ALA Applauds N.Y. Work on Lowering Diesel Emissions

The American Lung Association in New York welcomed the approval of enacting regulations that implement the New York State Diesel Emission Reduction Act of 2006 (DERA).

Approved by the New York State Environmental Board, the regulations specify what engines are covered under the law and what technologies will be acceptable for use in retrofitting old, dirty diesel engines.

"New York continues to lead the nation in the number of deaths and disease caused by diesel exhaust, and today's regulations help address a major source of diesel pollution," said Michael Seilback, vice president, Public Policy & Communications. "However, for the millions of New Yorkers who struggle to breathe every day, implementation of this law cannot come soon enough, and DEC must act quickly to ensure dirty diesel engines are being retrofit."

Under the rules, New York State's Department of Environmental Conservation (DEC) provides for what technologies constitute Best Available Retrofit Technology (BART). Additionally, DEC is mandated to submit a report to the Legislature on or before January 1, 2010, and every year thereafter on the use of Ultra Low Sulfur Diesel (ULSD) and the use of retrofit technologies. The law also established the following schedule for installing the retrofit technologies: not less than 66 percent of all vehicles by Dec. 31, 2009; and, not less than 100 percent of all vehicles by Dec. 31, 2010.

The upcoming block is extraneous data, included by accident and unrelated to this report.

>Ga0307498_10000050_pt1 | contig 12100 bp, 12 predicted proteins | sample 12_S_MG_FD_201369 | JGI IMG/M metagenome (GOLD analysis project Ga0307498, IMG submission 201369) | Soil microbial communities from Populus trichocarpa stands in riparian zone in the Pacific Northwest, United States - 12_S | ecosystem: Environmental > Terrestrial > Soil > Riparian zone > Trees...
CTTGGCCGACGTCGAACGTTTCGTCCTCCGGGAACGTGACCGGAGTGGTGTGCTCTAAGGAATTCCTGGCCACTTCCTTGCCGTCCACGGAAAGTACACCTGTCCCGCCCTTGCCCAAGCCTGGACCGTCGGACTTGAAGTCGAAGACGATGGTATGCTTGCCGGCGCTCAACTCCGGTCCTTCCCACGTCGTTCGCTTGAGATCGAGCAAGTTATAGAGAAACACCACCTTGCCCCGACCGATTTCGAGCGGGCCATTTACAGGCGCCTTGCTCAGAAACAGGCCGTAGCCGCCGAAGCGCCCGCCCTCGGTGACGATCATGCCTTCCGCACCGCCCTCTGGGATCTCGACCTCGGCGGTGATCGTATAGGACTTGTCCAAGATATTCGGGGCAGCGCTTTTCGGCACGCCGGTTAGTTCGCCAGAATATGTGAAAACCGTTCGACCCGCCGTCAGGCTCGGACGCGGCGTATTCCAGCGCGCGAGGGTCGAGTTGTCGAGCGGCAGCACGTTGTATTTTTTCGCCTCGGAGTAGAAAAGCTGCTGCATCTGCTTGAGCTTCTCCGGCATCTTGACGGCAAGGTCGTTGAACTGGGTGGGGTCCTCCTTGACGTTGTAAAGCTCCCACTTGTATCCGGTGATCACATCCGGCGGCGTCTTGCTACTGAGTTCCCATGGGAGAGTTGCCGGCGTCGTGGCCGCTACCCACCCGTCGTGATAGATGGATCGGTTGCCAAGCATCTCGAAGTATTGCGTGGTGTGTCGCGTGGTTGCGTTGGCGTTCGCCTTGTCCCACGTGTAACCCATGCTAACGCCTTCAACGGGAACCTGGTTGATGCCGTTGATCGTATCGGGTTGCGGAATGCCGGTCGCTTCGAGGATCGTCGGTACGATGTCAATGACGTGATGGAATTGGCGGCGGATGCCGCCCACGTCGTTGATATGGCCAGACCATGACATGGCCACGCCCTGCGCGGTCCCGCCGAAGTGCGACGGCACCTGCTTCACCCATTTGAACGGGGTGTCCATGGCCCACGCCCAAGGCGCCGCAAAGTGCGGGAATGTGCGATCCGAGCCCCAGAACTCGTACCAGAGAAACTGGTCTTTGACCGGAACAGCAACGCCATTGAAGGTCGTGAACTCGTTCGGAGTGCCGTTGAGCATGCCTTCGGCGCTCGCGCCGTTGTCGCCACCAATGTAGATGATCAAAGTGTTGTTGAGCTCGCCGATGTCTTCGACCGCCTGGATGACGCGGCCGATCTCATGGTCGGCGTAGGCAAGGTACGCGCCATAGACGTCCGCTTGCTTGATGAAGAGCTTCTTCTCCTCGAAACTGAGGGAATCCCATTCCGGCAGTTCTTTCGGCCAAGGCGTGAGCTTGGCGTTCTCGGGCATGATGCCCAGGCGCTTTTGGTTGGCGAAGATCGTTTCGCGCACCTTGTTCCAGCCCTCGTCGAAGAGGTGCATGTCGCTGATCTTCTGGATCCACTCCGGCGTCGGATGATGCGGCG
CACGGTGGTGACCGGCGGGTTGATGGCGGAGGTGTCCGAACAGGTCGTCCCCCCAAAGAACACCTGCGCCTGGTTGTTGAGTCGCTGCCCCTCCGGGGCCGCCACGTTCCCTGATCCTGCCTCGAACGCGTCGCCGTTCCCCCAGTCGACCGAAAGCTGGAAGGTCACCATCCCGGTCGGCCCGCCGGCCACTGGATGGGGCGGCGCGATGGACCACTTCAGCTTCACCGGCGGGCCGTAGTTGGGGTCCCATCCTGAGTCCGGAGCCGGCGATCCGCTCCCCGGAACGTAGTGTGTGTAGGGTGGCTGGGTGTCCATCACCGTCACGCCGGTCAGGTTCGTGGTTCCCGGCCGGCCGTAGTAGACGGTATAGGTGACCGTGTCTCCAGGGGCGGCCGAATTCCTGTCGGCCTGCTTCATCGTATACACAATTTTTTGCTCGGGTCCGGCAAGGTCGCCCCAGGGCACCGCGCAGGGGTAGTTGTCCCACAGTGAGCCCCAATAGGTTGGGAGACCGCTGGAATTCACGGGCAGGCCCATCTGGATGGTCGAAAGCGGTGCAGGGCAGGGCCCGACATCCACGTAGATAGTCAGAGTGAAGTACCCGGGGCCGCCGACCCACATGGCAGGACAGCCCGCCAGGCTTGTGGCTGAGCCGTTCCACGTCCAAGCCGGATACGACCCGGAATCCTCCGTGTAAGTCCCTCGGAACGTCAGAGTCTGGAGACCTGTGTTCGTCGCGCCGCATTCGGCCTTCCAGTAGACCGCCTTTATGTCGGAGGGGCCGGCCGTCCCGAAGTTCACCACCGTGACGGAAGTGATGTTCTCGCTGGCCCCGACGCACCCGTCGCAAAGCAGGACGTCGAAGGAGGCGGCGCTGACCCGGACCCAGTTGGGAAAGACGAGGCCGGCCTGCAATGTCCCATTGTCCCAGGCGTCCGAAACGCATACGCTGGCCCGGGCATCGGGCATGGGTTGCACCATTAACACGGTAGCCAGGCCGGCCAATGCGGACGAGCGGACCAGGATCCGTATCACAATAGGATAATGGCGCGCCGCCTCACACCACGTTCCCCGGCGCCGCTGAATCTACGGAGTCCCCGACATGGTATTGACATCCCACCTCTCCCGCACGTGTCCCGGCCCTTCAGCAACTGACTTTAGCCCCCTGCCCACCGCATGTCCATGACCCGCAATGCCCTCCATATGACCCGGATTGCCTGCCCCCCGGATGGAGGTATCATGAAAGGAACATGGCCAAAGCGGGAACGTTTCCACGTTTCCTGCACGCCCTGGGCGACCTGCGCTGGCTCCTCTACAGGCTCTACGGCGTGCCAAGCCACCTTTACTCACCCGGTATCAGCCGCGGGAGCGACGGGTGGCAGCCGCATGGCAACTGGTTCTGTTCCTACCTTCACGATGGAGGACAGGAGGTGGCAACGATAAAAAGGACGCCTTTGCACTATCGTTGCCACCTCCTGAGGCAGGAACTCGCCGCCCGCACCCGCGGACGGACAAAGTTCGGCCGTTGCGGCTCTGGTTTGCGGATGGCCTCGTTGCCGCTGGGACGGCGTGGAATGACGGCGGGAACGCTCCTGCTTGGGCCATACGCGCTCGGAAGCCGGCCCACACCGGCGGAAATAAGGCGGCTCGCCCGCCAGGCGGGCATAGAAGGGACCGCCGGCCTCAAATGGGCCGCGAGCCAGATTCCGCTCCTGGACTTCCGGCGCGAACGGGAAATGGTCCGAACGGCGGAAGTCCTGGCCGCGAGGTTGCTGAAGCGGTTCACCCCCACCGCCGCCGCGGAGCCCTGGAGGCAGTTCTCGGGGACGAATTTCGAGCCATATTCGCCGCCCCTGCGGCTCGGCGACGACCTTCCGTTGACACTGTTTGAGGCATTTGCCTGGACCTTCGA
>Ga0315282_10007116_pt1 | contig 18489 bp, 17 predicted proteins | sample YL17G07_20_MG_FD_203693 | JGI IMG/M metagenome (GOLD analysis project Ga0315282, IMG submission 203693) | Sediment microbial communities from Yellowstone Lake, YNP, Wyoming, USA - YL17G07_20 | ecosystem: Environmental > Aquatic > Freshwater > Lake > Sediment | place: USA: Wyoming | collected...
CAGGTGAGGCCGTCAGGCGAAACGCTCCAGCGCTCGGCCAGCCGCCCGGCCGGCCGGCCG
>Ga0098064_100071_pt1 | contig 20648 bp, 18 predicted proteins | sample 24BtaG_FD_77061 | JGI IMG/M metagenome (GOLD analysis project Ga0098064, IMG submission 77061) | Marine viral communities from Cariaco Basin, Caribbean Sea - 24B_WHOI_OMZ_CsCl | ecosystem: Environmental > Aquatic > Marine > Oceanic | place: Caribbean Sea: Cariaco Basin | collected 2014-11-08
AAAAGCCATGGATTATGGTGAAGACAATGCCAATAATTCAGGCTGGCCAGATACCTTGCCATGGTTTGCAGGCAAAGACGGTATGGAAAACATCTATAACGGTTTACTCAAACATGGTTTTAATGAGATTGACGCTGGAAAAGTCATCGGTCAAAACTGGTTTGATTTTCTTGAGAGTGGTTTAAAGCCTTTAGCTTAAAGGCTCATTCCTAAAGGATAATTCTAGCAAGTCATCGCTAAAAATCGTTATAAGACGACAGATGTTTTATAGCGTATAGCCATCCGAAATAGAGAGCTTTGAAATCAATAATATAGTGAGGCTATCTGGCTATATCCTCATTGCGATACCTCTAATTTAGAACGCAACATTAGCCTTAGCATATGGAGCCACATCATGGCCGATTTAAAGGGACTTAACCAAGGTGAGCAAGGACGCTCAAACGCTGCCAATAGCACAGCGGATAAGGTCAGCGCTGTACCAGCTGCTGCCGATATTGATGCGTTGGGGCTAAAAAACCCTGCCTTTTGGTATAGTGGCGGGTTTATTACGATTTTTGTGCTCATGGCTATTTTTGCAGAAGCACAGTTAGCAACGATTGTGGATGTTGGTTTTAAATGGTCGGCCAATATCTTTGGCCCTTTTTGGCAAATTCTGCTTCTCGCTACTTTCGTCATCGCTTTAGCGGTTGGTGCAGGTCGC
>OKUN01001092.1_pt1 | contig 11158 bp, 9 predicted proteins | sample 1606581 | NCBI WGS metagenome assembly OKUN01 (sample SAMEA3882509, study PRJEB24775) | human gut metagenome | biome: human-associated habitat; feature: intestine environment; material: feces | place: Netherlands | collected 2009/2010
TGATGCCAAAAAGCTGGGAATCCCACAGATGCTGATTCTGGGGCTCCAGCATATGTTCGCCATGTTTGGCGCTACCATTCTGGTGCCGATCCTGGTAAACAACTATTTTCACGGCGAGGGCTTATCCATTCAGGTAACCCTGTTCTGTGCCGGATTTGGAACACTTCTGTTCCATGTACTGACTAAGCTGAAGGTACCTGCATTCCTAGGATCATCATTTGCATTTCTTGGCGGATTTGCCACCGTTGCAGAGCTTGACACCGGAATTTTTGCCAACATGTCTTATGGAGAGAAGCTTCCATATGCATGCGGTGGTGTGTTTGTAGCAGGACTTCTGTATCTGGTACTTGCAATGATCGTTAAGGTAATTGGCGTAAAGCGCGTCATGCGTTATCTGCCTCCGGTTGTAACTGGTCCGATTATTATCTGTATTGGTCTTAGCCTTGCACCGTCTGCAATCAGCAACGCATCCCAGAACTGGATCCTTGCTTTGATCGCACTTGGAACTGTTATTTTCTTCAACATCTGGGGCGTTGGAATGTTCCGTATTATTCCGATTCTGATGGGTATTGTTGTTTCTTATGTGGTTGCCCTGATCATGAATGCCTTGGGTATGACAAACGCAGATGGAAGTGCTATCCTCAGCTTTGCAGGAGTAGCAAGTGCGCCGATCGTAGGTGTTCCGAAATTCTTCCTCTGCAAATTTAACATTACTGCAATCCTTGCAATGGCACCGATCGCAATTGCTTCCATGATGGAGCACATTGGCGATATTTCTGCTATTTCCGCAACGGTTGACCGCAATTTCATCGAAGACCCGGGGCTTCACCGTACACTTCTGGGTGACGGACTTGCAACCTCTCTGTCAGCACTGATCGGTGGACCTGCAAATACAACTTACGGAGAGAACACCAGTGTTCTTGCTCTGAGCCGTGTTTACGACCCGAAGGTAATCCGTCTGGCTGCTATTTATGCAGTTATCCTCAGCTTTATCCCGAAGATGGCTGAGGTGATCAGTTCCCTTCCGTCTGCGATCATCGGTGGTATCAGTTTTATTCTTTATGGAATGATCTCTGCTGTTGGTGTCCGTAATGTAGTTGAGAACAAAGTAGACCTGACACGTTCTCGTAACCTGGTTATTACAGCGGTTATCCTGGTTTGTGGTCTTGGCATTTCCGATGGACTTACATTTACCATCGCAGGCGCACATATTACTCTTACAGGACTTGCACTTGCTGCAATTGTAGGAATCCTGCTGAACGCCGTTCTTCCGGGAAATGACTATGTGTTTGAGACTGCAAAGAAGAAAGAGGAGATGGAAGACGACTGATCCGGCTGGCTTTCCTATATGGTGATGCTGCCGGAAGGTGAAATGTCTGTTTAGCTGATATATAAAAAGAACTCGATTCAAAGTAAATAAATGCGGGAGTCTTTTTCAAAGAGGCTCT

Already implemented provisions of DERA include requiring all state owned heavy duty vehicles (used in on-road and off-road applications) and those under contract with the state to use ultra-low sulfur diesel fuel (ULSD) beginning in February 2007.

According to the U.S Environmental Protection Agency, 89 percent of the state's population lives in a county where air quality does not attain federal health standards.

EPA has declared the counties of Suffolk, Nassau, Queens, Kings, Richmond, New York, Bronx, Westchester, Rockland and Orange in "non-attainment" for fine particles.

According to the New York State Department of Health, the typical hospital bill for a person on Medicaid who is hospitalized for an asthma attack is $9,500, which is more than a diesel particulate filter (DPF) would cost. Thus, if each DPF installed provides enough clean air to avoid just one asthma-related hospital admission, then the legislation pays for itself. Furthermore, this law increases economic opportunities for companies in New York who currently make diesel emission reduction technologies.

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